• Create a family calendar. Work with your family to create a calendar that includes everyone’s activities and events throughout the month. You can then plan visits for open days or for days when you are particularly busy. This helps to ensure that your parent gets interaction with the family on a regular basis and that you can plan these visits for the times that will be most beneficial for your parent and for you.

• Suggest activities. A visit with your parent does not have to mean sitting around the house together. Getting out of the house can be extremely beneficial for your senior and can be a great foundation for planned visits together. Suggest activities that your parent might like and help them to bring along the tools and supplies that might be necessary to help your parent handle their needs while they are out.

Starting senior care for your aging parent can be one of the most nurturing, compassionate, and effective decisions that you can make for your aging parent throughout the course of your care journey with them. A senior home care services provider can be with your elderly loved one on a schedule that is customized to their specific needs, challenges, and limitations, but also their personality, goals, and preferences. This ensures that they are able to stay as healthy, safe, and comfortable as possible while also living the lifestyle that is right for them. Having a senior care provider in the home during visits can also be instrumental in making these visits comfortable and safe for your parent, as well as meaningful for the rest of your family. Particularly if the family who is visiting is not generally involved in your elderly parent’s care, having a senior care provider available during the visit ensures that any needs your loved one might have during that time are met successfully and without discomfort for anyone involved.

If you or an aging loved one are considering senior care in Springfield, NE, please contact the caring staff at Seniors Helping Seniors® Greater Omaha at (402) 215-0308 today.

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Mental Benefits of Baking with Your Loved One During Bake for Family Fun Month

shsgreateromaha 03 Feb 2017

Elderly Care in Omaha NE

Elderly Care in Omaha NEAs a family caregiver you know how important it is to stimulate your parent’s mind and keep it active and engaged as they age in place. Like any other system throughout their body, your parent must keep utilizing and challenging their mind so that it stays strong and responsive. This helps to minimize cognitive functioning loss, memory decline, and other concerns that can negatively impact your parent’s quality of life. Stimulating their mind, however, does not just mean doing brain puzzles or learning new things. Instead, you can plan activities and experiences that support not just their brain health but also your relationship.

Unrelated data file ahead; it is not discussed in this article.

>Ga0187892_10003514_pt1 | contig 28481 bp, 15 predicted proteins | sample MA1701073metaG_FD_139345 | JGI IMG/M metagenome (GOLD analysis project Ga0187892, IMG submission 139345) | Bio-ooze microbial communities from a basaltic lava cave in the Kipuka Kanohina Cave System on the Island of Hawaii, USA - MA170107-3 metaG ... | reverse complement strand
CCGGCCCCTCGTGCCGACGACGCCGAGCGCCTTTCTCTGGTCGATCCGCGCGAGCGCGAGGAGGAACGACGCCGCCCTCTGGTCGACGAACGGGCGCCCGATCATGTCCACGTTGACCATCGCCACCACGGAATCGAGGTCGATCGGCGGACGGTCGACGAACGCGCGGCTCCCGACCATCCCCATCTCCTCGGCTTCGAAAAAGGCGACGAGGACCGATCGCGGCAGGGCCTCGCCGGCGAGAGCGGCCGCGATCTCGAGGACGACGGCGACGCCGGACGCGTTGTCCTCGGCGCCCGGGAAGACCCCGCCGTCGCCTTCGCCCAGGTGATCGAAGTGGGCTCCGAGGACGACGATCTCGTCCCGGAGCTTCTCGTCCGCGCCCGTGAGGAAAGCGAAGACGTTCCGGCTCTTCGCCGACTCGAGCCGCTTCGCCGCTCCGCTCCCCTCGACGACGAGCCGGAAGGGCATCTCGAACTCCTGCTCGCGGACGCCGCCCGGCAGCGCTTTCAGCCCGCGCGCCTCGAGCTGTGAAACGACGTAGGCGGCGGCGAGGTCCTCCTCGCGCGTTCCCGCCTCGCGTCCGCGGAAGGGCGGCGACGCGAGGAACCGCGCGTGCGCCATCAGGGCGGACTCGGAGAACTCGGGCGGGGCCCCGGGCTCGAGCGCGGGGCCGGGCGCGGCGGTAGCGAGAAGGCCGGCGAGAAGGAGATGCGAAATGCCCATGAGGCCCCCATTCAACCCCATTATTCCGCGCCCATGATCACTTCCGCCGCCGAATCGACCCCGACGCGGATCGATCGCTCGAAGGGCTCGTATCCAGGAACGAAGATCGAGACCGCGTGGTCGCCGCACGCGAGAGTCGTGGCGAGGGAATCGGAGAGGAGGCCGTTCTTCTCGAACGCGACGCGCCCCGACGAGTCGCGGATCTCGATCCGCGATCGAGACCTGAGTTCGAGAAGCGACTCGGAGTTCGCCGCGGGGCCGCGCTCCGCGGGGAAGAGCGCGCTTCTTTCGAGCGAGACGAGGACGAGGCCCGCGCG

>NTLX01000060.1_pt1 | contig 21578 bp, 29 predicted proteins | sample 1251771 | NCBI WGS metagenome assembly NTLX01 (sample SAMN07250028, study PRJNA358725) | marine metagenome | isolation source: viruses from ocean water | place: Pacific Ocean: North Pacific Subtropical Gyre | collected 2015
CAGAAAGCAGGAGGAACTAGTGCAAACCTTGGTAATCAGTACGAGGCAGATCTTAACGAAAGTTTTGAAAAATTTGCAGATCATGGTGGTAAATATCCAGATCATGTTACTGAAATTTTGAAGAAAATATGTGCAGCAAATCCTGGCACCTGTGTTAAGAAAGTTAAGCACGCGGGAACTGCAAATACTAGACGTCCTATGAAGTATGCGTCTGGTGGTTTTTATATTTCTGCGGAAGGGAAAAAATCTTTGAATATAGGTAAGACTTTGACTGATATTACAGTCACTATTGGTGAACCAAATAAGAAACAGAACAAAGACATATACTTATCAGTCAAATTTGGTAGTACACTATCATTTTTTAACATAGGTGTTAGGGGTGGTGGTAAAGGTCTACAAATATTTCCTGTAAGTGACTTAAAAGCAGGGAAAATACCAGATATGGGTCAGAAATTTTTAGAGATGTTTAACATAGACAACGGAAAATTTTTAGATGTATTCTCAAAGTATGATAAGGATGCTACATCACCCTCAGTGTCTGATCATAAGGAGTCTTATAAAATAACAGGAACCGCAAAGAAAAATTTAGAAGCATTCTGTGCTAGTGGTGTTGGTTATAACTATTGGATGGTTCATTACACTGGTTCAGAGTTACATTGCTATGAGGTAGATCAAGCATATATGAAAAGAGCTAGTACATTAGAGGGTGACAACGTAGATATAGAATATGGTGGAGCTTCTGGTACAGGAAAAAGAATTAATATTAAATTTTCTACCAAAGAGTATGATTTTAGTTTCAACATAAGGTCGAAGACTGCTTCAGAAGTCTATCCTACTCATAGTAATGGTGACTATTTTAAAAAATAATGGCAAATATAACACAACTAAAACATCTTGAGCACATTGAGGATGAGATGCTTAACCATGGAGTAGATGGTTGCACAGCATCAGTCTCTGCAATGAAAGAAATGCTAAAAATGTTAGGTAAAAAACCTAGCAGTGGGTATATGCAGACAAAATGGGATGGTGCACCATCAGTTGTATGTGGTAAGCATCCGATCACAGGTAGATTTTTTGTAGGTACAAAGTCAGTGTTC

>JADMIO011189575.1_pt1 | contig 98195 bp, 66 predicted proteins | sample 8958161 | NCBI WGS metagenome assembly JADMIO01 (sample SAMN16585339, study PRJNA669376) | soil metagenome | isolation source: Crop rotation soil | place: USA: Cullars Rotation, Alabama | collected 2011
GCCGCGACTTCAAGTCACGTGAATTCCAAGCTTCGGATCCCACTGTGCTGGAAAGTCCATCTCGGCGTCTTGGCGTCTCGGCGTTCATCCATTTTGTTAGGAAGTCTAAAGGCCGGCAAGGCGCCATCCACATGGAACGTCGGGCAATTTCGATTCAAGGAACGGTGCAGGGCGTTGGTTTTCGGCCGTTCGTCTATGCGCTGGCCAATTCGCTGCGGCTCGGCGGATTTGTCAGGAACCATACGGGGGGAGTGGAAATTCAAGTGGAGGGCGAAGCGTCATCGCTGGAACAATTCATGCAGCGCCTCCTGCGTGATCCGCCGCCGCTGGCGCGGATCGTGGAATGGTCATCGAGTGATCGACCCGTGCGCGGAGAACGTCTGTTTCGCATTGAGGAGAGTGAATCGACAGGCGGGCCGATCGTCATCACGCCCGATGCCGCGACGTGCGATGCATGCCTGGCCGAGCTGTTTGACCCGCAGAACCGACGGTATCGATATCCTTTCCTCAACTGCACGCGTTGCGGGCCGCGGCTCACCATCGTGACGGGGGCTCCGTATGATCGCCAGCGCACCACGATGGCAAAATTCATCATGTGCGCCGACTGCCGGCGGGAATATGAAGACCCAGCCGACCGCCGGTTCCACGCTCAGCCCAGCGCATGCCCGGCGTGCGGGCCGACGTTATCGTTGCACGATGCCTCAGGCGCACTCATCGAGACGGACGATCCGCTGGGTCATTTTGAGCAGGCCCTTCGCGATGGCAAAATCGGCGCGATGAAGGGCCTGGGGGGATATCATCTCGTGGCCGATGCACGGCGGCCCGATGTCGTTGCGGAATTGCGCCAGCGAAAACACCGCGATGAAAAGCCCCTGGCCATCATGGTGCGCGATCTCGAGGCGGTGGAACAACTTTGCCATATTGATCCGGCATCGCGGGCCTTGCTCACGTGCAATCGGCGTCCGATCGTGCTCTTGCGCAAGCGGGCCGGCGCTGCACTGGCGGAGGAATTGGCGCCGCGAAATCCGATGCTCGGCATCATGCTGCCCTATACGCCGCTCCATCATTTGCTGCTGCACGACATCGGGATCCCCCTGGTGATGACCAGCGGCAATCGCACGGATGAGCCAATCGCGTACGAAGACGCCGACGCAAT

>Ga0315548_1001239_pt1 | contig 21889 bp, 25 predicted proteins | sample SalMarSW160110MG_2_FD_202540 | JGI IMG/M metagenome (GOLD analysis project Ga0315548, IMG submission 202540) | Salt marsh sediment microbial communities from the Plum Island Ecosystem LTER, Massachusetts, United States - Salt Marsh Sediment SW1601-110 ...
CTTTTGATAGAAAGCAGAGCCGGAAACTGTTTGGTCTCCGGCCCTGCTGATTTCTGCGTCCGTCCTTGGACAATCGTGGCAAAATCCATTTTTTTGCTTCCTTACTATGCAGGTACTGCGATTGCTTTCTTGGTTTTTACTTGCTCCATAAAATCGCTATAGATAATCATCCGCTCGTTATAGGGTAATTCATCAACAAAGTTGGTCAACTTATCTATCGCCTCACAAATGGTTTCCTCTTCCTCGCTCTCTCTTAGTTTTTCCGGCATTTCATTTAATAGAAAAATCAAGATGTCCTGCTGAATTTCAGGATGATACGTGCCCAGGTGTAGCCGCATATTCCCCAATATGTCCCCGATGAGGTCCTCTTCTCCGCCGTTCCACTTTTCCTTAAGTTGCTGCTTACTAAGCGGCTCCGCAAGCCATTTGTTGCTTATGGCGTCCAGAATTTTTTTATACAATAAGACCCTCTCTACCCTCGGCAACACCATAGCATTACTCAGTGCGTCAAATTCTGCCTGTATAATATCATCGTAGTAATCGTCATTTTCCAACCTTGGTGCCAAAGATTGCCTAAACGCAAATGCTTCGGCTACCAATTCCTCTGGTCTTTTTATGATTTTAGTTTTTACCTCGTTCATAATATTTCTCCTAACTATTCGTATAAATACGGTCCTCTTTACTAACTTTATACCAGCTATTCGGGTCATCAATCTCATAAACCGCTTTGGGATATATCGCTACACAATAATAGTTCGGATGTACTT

February is Bake for Family Fun Month. This is the ideal opportunity for you to learn more about the benefits of getting your aging parent into the kitchen with you to enjoy some baking together and plan more baking experiences so that they can keep their mind healthy and support improved emotional well-being as they age.

Some of the mental benefits of baking with your aging loved one during Bake for Family Fun Month and throughout the rest of your care journey include:

• Soothing the mind. Baking is an activity that takes all of your parent’s attention. This means that they can release other issues that they are worrying about and allow their mind to relax. This is also a chance for them to meditate on specific issues so that they can let their mind work through them.

• Stimulating the senses. Stimulating of the senses is a powerful way to stimulate the mind and keep it active and engaged. Baking stimulates all five of the senses, from feeling the weight and texture of the ingredients to smelling the products baking to tasting the final product.

• Cognitive processing. Baking requires several mental processes. This includes reading the recipe, following the instructions, finding the ingredients, measuring them out, and selecting the appropriate processes to handle each step of the recipe. This keeps the mind engaged and strengthens these skills.